[The following post is contributed by Nidhi Bothra of Vinod Kothari & Company. The author may be contacted at firstname.lastname@example.org
This is continuation of a previous post accessible here]
Does a trust put complete cloak over the identity of beneficiaries?
In the several rulings discussed in the preivous post, the privity of contract between the bondholders / debenture holders has been put to question. The rights of the debenture holders and the obligations of the company have been determined in terms of the agreement to the tee and not on the basis of equity or law. Before we delve into the question in details we need to understand the need for a trustee and the role conferred on such trustees in issuance of such instruments.
A debenture is a capital market instrument and it is commonplace for the beneficiary debenture holders put their trust in the appointed trustee to protect the interest of the debenture holders at all times. A debenture trust deed creates an express trust and the property is vested in the trustees and the trustee holds such property in trust for the benefit of the beneficiary. The arrangement renders logistical convenience to the issuer and the debenture holders as each time the debentures would change hands the security interest will have to be modified accordingly affecting the transferability of the instrument. If security interest is held by the trustee, the trustee can act expeditiously and effectively in safeguarding the interests of the debenture-holders; and enforcing the security on their behalf.
In some cases, the locus standi of the debenture holders has been questioned, on the ground that the company enters into covenants with the debenture trustees, and not with the debenture holders.
Thus, in Uruguay Central and Hygueritas Railway Co. of Monte Video, In re  11 Ch 372, the company had issued bonds or debentures and had created a debenture stock. There was no direct covenant between the company and the debenture stock-holders for payment of any amount to the stock-holders. The covenant was between the company and the trustees for payment of the amounts. The court held that in view of the terms of the deed, the holders of bonds were not creditors of the company; they were merely cestui que trust of a charge, having a right, no doubt, to put their trustees in motion to compel payment under the covenant, but not having any independent right to sue the company either at law or in equity.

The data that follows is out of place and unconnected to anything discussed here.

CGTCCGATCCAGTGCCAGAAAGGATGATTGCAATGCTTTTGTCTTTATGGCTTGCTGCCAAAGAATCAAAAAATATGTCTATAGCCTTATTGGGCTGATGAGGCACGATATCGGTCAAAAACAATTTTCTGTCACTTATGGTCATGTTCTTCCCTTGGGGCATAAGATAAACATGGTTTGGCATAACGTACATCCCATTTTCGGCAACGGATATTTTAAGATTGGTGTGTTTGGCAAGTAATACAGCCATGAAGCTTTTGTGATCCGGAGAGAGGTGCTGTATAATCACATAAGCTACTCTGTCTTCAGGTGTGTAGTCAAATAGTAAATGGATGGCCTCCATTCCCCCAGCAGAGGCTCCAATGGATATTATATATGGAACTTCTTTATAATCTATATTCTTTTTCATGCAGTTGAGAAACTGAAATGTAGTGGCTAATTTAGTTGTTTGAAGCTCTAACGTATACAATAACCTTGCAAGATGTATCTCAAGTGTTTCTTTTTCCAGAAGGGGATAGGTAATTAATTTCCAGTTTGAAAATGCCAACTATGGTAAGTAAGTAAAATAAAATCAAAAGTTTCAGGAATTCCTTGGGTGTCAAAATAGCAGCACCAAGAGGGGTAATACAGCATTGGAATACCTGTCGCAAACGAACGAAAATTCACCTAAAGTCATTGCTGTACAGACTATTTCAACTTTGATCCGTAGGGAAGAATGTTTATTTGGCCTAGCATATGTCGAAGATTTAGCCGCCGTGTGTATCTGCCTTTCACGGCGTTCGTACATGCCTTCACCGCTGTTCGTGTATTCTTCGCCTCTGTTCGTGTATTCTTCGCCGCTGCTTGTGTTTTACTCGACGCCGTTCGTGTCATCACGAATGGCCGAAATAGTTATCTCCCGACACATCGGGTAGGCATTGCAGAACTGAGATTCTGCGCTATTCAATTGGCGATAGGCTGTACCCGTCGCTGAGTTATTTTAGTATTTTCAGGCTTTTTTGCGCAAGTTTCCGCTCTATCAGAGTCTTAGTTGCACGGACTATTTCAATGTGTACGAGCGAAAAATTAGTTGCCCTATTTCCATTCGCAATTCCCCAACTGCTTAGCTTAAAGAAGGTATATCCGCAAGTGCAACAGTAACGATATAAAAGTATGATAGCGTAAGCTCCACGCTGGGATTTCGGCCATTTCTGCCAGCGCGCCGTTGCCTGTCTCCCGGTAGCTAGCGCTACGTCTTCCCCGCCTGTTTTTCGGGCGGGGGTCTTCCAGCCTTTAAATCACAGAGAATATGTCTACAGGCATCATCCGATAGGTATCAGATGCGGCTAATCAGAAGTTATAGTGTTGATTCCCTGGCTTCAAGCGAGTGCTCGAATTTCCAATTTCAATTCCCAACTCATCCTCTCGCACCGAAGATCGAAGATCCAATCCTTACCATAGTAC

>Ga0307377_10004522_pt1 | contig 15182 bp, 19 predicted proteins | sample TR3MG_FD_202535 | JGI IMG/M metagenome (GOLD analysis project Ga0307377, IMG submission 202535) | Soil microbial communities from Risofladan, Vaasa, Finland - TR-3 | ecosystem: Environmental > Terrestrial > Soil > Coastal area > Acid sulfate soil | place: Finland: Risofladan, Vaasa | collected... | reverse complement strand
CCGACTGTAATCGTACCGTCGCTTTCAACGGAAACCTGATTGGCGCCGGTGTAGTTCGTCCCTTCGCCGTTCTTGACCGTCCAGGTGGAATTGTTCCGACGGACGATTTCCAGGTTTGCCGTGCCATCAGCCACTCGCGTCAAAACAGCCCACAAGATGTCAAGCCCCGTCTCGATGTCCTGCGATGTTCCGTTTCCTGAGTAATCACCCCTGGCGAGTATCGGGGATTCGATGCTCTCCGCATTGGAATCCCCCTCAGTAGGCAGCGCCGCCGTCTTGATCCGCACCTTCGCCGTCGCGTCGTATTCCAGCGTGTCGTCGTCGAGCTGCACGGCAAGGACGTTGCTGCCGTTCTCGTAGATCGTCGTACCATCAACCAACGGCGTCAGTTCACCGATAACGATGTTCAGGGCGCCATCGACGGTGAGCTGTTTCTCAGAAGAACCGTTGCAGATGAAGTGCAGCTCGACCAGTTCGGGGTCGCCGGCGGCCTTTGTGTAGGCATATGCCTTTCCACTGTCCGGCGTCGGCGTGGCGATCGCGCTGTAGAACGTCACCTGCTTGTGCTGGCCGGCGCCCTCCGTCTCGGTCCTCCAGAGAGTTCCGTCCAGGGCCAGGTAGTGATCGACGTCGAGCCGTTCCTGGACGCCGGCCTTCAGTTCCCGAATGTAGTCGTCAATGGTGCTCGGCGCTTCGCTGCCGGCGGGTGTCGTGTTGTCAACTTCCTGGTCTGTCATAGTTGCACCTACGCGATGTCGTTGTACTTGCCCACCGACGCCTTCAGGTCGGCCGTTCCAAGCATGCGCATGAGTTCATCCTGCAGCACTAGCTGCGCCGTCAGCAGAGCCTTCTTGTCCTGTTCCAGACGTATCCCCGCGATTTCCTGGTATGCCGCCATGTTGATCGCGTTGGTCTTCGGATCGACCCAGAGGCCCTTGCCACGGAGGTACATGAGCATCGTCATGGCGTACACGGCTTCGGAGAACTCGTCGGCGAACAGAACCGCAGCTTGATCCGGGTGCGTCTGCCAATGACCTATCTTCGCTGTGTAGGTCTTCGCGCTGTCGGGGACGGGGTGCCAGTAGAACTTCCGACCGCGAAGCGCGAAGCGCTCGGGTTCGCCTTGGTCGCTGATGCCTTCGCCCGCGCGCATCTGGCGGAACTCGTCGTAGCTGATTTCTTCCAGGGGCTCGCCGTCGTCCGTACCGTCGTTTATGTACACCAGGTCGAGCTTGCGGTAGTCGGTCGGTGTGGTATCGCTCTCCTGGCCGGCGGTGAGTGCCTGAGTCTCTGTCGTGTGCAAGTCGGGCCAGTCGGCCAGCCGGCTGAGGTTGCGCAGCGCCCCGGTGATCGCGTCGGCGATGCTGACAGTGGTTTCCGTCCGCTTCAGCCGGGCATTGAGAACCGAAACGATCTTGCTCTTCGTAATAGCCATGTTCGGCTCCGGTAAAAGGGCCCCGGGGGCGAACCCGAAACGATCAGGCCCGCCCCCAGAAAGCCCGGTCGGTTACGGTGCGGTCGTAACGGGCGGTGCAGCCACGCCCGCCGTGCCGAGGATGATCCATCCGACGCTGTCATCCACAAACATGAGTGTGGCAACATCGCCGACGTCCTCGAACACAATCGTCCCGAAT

Similarly, in Dunderland Iron Ore Co. Ltd., In re  1 Ch 446, a trust deed for securing debenture stock made between the company and the trustees for the stock-holders, provided that the company would pay the interest to the stock-holders. But the certificate delivered to each stock-holder did not contain any direct covenant with the stock-holder to pay him interest. It was held that stock-holders whose interest was in arrears were not entitled to present a winding-up petition as creditors under section 82 of the English Companies Act, 1862.
In both these cases, a debenture holder was held not to be a creditor of the company on the basis of covenants contained in the debenture certificate which was issued to him by the company. There are a number of cases, however, where English courts have construed the debenture holder as a creditor of the company wherever there has been such a direct covenant between the company and the debenture-holder.
In Olathe Silver Mining Co., In re  27 Ch 278, the earlier decision in Uruguay Central and Hygueritas Railway of Monte Video, In re  11 Ch 372 was distinguished. Looking to the covenants contained in the debenture certificate, the holder of the debenture in that case to whom interest was overdue was held entitled to petition for the winding-up of the company.
In the case of Bachharaj Factories Ltd. v. Hirjee Mills Ltd.  25 Comp Cas 227, a Division Bench of this court distinguished the case of Dunderland Iron Ore Co. Ltd., In re  1 Ch 446 and held that in the case before the Division Bench, there were debentures and not stock certificates. The debentures contained a personal covenant by the mills to pay to the debenture-holders. Hence the circumstances which prevailed upon the court in Dunderland Iron Ore Co. Ltd., In re  1 Ch 446 were not present in the case before them and the debenture-holder was entitled to present a winding-up petition as a creditor of the company.